Skillet First Album Cover

Debut Album Review: Skillet – Self-titled

Hot off the skillet!

Or maybe hot from Skillet.

Though, the debut album from Skillet needed more time over the fire.

Skillet didn’t raise the thermometer much with their eponymous debut album, at least in the secular rock world. And, I’m not so sure in the Christian rock world, either. Mainstream success didn’t arrive for another few years as GMA Dove Awards and Grammy nominations trickled in and then they seemed to focus on their sound and really became a hard rock force to reckon with.

Today, Skillet tours with the who’s who in rock music, have Gold and Platinum albums all the while embracing their Christian faith as a Christian band and buck the judgement that all too often comes with a Christian band.

Point being – these guys (modern) rock.

Make that guys and gals, at least today.

Twenty-five years ago Skillet began as the Memphis-based trio of singer John Cooper also on bass and piano, drummer Trey McClurkin and guitarist Ken Steorts. Only Cooper remains, now joined by wife Korey Cooper on rhythm guitar, keyboards and backing vocals, guitarist Seth Morrison and drummer Jen Ledger who contributes on vocals offering a welcome contrast in pitch to Cooper.

You may know Skillet because of the smash hits “Hero,” “Monster,” and “Whispers in the Dark” among several others but their first album had some gems too, unfortunately, also one too many that washed out when doing the dishes. But not for lack of trying or skill(et) set.

Skillet First Album Review

Lots of credit to Cooper, McClurkin and Steorts for developing a sound a bit ahead of their time. Certainly, you hear 90s alternative rock but seeing as Skillet’s first album was released in 1996, before other well know post-grunge and nu metal acts hit the scene, they were already headed in the right direction.

Skillet opens their first album with a solid entry in “I Can.” If you weren’t the wiser and this came across the radio today you’d think it was a new single. Rocking hard to begin then some softer, more melodic elements entertained, give “I Can” serious life. “Gasoline” keeps the charge going with a thumping bass line before reality sets in on Cooper’s vocals.

He hasn’t developed his chops yet. 

Hey, who wants to sing? Oh. I guess I can.

Only for the band to find someone who can sing for the second album and beyond. Clearly not the case as Cooper holds the mic today but he sounds way better now and contributes to Skillet songs rather than take away. Unlike on this album.

“Gasoline” gets annoying fast partly because of the vocals. A ballad approach to “Saturn” helps this one with a decent acoustic guitar but Cooper again overshadows the delicate melody that should offer some sit-down introspection for the listener. “My Beautiful Robe” takes it back up a notch with a quicker rock pace but Cooper’s attempt on the softer side sounds like he’s overdoing a whisper just to be heard. By the time “Promise Blender” rolls around to finish off the first half of the album, it’s enough already. Musically they have it going on. Guitars, drums, bass – it’s all there but I can’t handle the vocals.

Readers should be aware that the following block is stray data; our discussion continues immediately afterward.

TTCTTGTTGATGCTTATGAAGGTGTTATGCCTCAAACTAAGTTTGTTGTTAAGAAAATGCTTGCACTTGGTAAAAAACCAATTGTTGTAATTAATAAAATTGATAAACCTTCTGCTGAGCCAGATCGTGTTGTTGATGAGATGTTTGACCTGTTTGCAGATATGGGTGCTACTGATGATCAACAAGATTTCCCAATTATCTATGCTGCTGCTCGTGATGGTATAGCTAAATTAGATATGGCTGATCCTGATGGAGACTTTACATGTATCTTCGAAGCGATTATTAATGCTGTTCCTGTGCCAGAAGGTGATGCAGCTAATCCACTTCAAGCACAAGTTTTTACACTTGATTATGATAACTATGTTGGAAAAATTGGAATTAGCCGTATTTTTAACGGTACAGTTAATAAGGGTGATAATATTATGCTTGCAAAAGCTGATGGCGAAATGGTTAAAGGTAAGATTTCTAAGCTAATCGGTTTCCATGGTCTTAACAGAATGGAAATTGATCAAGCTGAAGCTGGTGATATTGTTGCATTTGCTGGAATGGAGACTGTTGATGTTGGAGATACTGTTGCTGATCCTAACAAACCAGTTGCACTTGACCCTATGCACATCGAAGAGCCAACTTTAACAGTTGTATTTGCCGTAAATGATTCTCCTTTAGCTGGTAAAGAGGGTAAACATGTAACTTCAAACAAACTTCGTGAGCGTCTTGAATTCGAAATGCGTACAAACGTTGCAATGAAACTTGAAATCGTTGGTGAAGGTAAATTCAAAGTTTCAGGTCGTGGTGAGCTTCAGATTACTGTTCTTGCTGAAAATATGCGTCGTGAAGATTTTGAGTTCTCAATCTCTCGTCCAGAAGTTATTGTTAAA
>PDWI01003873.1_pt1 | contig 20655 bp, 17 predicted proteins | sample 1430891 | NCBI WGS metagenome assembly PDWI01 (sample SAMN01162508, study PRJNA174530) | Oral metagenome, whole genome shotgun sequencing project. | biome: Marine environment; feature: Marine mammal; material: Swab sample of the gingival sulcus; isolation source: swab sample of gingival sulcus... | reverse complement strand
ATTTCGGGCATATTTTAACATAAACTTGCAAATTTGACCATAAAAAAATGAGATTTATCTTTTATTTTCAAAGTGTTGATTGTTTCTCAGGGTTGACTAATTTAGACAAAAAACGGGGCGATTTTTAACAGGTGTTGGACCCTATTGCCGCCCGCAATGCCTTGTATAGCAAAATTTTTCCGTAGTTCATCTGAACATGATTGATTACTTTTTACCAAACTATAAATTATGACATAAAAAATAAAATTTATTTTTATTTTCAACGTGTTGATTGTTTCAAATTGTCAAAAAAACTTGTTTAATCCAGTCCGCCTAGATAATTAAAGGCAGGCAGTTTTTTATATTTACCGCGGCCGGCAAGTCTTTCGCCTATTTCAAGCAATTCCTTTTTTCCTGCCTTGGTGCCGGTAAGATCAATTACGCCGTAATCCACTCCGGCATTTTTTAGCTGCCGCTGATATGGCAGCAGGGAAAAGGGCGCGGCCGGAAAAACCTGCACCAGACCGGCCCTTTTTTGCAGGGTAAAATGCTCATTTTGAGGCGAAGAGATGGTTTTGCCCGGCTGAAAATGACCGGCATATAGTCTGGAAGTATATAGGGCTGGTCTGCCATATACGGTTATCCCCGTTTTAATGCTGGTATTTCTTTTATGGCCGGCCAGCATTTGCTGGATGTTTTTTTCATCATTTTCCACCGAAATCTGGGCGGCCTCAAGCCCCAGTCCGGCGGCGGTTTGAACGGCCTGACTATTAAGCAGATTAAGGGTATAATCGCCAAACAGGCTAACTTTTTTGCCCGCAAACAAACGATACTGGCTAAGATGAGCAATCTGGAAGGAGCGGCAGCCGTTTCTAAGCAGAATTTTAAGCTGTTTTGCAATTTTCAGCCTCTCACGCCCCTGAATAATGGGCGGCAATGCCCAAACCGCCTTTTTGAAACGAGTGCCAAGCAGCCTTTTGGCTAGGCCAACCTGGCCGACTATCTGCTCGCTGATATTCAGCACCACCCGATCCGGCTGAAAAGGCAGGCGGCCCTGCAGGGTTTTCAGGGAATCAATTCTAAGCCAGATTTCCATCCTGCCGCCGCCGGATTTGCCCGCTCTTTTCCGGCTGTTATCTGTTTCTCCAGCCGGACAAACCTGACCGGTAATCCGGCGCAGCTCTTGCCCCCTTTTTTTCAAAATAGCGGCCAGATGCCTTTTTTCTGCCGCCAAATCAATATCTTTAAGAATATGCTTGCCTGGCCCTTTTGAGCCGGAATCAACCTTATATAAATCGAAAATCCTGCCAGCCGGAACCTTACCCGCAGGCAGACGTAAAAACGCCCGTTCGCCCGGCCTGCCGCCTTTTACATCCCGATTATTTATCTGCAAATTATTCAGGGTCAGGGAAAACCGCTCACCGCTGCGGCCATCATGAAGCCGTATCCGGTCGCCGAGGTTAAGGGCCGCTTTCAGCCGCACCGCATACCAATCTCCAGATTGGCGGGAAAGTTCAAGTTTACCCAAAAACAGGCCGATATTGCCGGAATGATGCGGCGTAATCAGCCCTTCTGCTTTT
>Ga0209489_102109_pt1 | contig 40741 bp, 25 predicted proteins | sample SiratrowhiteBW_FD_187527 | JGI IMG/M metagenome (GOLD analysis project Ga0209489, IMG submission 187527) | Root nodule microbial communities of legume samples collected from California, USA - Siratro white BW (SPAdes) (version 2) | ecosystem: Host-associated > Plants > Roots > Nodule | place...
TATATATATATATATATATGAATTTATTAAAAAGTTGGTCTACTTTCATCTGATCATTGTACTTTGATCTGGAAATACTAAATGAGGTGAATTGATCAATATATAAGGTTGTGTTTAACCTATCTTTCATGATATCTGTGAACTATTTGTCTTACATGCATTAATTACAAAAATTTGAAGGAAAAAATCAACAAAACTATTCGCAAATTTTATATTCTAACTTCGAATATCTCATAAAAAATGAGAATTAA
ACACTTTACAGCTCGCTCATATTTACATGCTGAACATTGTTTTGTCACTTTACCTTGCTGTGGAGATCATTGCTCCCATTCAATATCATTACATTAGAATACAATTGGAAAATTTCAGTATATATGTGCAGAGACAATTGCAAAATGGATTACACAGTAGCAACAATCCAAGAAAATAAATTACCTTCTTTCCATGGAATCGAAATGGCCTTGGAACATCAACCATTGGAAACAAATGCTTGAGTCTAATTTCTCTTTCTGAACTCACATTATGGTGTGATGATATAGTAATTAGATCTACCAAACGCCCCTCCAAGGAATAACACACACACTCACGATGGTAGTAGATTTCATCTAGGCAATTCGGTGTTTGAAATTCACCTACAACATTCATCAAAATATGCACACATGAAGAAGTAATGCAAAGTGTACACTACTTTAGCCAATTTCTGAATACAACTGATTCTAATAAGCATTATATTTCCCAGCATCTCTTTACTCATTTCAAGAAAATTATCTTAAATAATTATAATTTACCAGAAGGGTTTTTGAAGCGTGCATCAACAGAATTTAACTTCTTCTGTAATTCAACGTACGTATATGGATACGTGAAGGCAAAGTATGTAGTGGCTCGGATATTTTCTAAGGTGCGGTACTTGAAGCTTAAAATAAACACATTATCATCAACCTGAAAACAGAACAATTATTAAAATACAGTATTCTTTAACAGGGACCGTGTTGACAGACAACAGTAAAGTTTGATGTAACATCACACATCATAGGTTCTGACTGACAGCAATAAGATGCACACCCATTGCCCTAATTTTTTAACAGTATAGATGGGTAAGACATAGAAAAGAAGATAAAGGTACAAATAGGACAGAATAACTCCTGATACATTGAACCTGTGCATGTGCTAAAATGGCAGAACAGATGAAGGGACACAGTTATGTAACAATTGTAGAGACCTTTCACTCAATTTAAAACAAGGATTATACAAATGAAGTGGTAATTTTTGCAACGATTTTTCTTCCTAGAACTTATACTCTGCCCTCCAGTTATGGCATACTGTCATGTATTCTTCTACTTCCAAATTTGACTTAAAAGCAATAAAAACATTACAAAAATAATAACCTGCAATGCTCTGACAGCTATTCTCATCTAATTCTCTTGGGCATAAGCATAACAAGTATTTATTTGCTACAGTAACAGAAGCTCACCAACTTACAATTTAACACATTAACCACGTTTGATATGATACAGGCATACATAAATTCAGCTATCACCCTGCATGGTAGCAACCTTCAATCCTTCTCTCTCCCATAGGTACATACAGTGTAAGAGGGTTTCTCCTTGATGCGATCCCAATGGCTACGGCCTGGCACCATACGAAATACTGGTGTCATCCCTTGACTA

But things slowly change with “Paint.” An upbeat rocker with that nu metal sound and the vocals not so grating. Still on the annoying side but now Cooper works with some different ranges as if trying to figure out what works because…

On “Safe With You” Cooper channels the Psychedelic Furs and this ballad works for the most part. It could have been a slow dancer at proms in the 80s, for sure, and after a few more spins the vocals stop at annoying and commence with acceptable. “You Thought” kind of returns to form (in a bad way) but dang, too bad, these three clearly have an overall musical ear.

Post-grunge excellence for “Boundaries” with some time signature changes and varying arrangements all handled by Steort’s guitar. Finally, “Splinter” bookends the album with a gem, vocals and all. Great 90s alternative rock fare a la the Lemonheads.

All the elements of a great band exist on Skillet’s first album. Solid musicianship, well-structured akin to a veteran band and none of the songs sound regurgitated. The second half salvages this record but overall had Cooper not figured it out behind the mic I’m not so sure Skillet would have 10 albums and a 25 year track record to their name. 

Debut Album Grade: B-
Overall Grade: C

Skillet Debut Album Songs:

  1. I Can
  2. Gasoline
  3. Saturn
  4. My Beautiful Robe
  5. Promise Blender
  6. Paint
  7. Safe With You
  8. You Thought
  9. Boundaries
  10. Splinter

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6 thoughts on “Debut Album Review: Skillet – Self-titled

  1. Skillet is great. They are a completely different band than they were in their first batch of albums. It is kind of cool watching the transition. Over the last 10 years, they have become a high caliber modern rock band.

    1. yes totally different. I’ve never seen them live. do you know if they stick with newer material. will be fun to listen to each album consecutively.

      1. I haven’t seen them but videos of live shows. I think they stick more to recent stuff than the really old songs, but they throw in a few I believe. I have a friend that is a huge Skillet fan and has seen them many many times. I will have to ask.

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